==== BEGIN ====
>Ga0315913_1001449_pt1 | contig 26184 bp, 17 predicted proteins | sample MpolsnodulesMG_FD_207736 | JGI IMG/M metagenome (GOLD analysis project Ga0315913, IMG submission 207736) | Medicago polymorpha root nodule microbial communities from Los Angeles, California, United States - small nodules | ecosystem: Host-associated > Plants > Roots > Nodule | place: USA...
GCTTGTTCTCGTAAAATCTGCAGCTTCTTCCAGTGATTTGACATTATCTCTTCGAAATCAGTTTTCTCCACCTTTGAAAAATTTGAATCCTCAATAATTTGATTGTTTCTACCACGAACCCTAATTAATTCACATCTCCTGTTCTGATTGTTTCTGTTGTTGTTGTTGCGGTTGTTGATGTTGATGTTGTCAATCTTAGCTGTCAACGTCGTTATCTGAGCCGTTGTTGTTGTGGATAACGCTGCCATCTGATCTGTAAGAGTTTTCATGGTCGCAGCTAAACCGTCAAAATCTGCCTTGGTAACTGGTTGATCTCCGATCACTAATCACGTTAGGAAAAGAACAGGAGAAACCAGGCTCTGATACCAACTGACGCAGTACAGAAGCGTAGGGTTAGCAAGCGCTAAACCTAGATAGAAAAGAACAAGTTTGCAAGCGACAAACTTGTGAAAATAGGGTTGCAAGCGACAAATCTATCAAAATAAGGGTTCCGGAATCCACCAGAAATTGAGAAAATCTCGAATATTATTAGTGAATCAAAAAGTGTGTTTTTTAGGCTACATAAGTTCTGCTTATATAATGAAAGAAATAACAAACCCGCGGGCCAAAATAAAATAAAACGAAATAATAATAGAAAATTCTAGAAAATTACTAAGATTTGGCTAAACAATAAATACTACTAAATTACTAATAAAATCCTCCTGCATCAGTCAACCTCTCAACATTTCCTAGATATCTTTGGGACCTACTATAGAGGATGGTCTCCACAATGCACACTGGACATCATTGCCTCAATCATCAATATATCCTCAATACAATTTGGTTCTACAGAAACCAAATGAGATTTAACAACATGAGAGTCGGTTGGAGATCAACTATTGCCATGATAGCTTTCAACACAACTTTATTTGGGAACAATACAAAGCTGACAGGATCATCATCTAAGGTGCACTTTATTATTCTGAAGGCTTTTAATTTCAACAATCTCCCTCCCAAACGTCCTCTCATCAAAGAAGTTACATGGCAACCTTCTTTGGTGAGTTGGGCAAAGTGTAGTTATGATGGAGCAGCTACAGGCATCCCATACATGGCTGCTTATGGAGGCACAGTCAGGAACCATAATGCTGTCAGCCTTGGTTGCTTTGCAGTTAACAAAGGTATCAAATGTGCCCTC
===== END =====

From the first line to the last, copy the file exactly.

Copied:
>Ga0315913_1001449_pt1 | contig 26184 bp, 17 predicted proteins | sample MpolsnodulesMG_FD_207736 | JGI IMG/M metagenome (GOLD analysis project Ga0315913, IMG submission 207736) | Medicago polymorpha root nodule microbial communities from Los Angeles, California, United States - small nodules | ecosystem: Host-associated > Plants > Roots > Nodule | place: USA...
GCTTGTTCTCGTAAAATCTGCAGCTTCTTCCAGTGATTTGACATTATCTCTTCGAAATCAGTTTTCTCCACCTTTGAAAAATTTGAATCCTCAATAATTTGATTGTTTCTACCACGAACCCTAATTAATTCACATCTCCTGTTCTGATTGTTTCTGTTGTTGTTGTTGCGGTTGTTGATGTTGATGTTGTCAATCTTAGCTGTCAACGTCGTTATCTGAGCCGTTGTTGTTGTGGATAACGCTGCCATCTGATCTGTAAGAGTTTTCATGGTCGCAGCTAAACCGTCAAAATCTGCCTTGGTAACTGGTTGATCTCCGATCACTAATCACGTTAGGAAAAGAACAGGAGAAACCAGGCTCTGATACCAACTGACGCAGTACAGAAGCGTAGGGTTAGCAAGCGCTAAACCTAGATAGAAAAGAACAAGTTTGCAAGCGACAAACTTGTGAAAATAGGGTTGCAAGCGACAAATCTATCAAAATAAGGGTTCCGGAATCCACCAGAAATTGAGAAAATCTCGAATATTATTAGTGAATCAAAAAGTGTGTTTTTTAGGCTACATAAGTTCTGCTTATATAATGAAAGAAATAACAAACCCGCGGGCCAAAATAAAATAAAACGAAATAATAATAGAAAATTCTAGAAAATTACTAAGATTTGGCTAAACAATAAATACTACTAAATTACTAATAAAATCCTCCTGCATCAGTCAACCTCTCAACATTTCCTAGATATCTTTGGGACCTACTATAGAGGATGGTCTCCACAATGCACACTGGACATCATTGCCTCAATCATCAATATATCCTCAATACAATTTGGTTCTACAGAAACCAAATGAGATTTAACAACATGAGAGTCGGTTGGAGATCAACTATTGCCATGATAGCTTTCAACACAACTTTATTTGGGAACAATACAAAGCTGACAGGATCATCATCTAAGGTGCACTTTATTATTCTGAAGGCTTTTAATTTCAACAATCTCCCTCCCAAACGTCCTCTCATCAAAGAAGTTACATGGCAACCTTCTTTGGTGAGTTGGGCAAAGTGTAGTTATGATGGAGCAGCTACAGGCATCCCATACATGGCTGCTTATGGAGGCACAGTCAGGAACCATAATGCTGTCAGCCTTGGTTGCTTTGCAGTTAACAAAGGTATCAAATGTGCCCTC